introduces you to a downloadable
This is an
official U.S. Navy training course that will help you understand Wave
Propagation, Antennas, Transmission, and Waveguides. ~~~~~~~~~~~~~~~~~~~~~~~~~
The eyes and ears of a ship or shore radio station depend on sophisticated, highly computerized electronic systems. The one thing all of these systems have in common is that they lead to and fromantennas. Ship’s operators who must communicate, navigate, and be ready to fight the ship 24 hours a day depend on you to keep these emitters and sensors operational.
While radio waves traveling in free space have little outside influence to affect them, radio waves traveling in the earth’s atmosphere have many influences that affect them. We have all experienced problems with radio waves, caused by certain atmospheric conditions complicating what at first seemed to be a relatively simple electronic problem. These problem-causing conditions result from a lack of uniformity in the earth’s atmosphere.
this volume, we will review wave propagation, antenna characteristics,
shore-based and shipboard communications antennas, matching networks,
antenna tuning, radar antennas, antenna safety, transmission lines,
connector installation and weatherproofing, waveguides, and waveguide
couplings. When you have completed this chapter, you should be able to
discuss the basic principles of wave propagation and the atmosphere’s
effects on wave propagation.
Many factors can affect atmospheric conditions, either positively or negatively. Three of these are variations in geographic height, differences in geographic location, and changes in time (day, night, season, year).
To understand wave propagation, you must have at least a basic understanding of the earth’s atmosphere. The earth’s atmosphere is divided into three separate regions, or layers. They are the troposphere,the stratosphere, and the ionosphere. These layers are illustrated in figure 1-1.
all weather phenomena take place in thetroposphere. The temperature in
this region decreasesrapidly with altitude. Clouds form, and there may be
a lotof turbulence because of variations in the temperature,pressure, and
density. These conditions have a profound effect on the propagation of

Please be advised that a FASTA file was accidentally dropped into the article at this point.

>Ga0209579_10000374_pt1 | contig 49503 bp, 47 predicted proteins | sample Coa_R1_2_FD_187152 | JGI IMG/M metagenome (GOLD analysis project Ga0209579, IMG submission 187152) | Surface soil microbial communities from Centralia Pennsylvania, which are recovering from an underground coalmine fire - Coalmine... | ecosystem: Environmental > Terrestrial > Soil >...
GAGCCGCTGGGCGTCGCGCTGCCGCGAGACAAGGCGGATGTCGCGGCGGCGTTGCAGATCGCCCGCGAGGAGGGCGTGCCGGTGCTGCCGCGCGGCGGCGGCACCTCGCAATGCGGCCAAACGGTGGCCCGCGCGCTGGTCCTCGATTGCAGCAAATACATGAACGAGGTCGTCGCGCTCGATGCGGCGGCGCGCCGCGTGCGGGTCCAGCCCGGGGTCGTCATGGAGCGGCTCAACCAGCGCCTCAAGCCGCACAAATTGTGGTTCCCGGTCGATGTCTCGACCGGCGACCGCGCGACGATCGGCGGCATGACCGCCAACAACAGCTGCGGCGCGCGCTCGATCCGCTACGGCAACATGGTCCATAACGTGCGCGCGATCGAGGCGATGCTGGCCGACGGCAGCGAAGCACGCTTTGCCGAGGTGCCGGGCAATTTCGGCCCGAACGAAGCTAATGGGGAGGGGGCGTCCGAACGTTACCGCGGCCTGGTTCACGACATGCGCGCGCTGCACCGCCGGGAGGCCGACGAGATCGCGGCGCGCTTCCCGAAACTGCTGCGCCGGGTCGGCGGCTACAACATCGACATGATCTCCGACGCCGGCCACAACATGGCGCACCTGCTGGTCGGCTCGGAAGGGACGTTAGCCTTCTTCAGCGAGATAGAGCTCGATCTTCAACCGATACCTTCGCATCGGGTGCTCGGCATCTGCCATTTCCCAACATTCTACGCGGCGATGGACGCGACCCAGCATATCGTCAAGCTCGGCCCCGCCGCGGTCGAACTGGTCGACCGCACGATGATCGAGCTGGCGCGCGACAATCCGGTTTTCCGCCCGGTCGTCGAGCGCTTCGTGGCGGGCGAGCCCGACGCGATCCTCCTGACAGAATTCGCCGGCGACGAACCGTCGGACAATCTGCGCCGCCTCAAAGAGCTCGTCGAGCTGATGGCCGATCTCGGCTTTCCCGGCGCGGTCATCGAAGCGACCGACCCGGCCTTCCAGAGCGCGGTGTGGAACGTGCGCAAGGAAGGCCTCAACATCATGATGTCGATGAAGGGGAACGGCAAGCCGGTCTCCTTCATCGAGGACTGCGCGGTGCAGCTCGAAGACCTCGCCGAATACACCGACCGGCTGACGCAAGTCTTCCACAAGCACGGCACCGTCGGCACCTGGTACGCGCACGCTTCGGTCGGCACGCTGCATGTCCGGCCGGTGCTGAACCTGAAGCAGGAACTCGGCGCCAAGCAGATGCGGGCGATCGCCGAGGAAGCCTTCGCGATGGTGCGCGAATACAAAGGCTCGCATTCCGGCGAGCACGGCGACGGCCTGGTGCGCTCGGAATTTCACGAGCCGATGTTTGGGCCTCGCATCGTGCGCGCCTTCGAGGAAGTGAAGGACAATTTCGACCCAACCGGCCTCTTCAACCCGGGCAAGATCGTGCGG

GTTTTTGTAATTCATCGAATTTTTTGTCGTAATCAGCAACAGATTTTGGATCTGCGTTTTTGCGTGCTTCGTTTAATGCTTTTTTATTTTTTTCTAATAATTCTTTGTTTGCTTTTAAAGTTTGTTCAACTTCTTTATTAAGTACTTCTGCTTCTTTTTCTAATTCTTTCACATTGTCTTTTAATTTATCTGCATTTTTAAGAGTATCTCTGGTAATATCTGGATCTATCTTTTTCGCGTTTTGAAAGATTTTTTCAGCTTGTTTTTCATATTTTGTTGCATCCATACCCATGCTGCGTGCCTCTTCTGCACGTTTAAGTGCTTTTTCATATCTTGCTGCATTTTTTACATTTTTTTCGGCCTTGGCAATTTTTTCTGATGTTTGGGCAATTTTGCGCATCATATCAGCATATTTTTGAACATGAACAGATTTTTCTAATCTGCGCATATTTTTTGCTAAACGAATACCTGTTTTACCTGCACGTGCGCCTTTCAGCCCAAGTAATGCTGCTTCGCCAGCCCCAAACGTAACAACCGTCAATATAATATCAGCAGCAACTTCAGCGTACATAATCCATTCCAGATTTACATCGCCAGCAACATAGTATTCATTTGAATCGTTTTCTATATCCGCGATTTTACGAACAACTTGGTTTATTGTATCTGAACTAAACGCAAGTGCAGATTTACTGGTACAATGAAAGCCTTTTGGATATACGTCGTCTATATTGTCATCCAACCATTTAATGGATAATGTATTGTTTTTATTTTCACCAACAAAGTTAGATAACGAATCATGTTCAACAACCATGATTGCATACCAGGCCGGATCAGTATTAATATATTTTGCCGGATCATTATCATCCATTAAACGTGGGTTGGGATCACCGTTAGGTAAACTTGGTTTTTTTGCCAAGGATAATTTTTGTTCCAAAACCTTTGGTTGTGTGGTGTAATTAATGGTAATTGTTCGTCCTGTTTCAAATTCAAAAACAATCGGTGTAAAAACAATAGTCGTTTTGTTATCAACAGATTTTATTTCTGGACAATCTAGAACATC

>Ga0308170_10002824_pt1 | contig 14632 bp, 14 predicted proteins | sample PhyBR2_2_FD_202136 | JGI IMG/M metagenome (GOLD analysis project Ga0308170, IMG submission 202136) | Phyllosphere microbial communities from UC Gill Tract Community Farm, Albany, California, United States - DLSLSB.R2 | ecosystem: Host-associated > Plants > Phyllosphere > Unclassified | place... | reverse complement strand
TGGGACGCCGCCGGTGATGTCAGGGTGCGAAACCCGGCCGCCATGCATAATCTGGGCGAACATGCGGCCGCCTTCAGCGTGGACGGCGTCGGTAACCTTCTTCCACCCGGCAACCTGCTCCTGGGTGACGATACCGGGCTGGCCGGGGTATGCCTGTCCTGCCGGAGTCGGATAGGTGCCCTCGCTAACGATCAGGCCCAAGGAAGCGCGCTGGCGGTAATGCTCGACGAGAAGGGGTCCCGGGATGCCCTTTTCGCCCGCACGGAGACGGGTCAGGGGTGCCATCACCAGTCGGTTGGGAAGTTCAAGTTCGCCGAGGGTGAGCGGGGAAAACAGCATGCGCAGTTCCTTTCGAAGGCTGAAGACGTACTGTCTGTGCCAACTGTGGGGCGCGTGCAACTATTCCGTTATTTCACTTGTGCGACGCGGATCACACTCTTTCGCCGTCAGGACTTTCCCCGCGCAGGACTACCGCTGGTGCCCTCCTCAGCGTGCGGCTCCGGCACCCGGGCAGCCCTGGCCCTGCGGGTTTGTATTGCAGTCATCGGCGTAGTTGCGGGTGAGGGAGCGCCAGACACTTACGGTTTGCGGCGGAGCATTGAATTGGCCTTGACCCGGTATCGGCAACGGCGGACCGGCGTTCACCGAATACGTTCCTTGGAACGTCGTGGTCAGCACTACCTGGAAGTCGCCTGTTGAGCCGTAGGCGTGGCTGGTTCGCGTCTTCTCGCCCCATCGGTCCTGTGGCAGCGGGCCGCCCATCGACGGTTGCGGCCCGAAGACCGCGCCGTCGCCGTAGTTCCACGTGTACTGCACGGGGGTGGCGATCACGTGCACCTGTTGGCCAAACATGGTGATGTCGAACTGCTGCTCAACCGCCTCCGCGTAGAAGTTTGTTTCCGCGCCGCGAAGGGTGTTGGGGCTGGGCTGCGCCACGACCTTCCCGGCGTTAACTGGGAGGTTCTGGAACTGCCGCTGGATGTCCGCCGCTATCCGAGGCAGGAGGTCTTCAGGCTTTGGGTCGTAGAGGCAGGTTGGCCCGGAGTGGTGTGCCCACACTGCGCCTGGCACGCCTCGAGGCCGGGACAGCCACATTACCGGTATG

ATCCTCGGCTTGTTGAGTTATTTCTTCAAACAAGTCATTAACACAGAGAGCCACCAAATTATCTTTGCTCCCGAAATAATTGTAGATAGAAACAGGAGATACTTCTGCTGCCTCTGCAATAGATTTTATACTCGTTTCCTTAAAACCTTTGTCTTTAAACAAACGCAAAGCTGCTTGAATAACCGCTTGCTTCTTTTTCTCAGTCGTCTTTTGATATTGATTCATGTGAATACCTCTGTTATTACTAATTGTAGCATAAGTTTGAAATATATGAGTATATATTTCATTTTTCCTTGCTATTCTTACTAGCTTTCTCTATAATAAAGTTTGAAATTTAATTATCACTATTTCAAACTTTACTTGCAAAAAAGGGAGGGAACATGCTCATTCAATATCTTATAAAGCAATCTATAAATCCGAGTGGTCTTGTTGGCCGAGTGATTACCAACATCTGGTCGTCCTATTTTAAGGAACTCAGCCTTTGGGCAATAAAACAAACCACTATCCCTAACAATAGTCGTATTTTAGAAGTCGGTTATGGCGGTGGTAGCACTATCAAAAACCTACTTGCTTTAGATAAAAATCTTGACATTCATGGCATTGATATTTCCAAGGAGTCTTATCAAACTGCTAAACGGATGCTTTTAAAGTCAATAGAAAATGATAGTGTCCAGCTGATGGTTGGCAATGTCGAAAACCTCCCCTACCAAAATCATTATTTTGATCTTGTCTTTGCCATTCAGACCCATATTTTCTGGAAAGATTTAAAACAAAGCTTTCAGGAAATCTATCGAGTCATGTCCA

radio waves, as we will explain later in this chapter.
stratosphere is located between the troposphere and the ionosphere. The
temperature throughout this region is almost constant and there is little
water vapor present. Because it is a relatively calm region with little or
no temperature change, the stratosphere has almost no effect on radio
This is the most important region of the earth’s atmosphere for long distance, point-to-point communi-cations. Because the existence of the ionosphere is directly related to radiation emitted from the sun, the movement of the earth about the sun or changes in the sun’s activity will result in variations in the ionosphere. These variations are of two general types:
(1) those that
more or less occur in cycles and, therefore, can be predicted with
reasonable accuracy; and (2) those that are irregular as a result of
abnormal behavior of the sun and, therefore, cannot be predicted. Both
regular and irregular variations have important effects on radio-wave
propagation. Since irregular variations cannot be predicted, we will
concentrate on regular variations.
The regular variations can be divided into four main
classes: daily, 27-day, seasonal, and 11-year. We will concentrate our
discussion on daily variations, since they have the greatest effect on
your job. Daily variations in the ionosphere produce four cloud-like
layers of electrically-charged gas atoms called ions,
which enable radio waves to be propagated great distances
around the earth. Ions are formed by a process called ionization.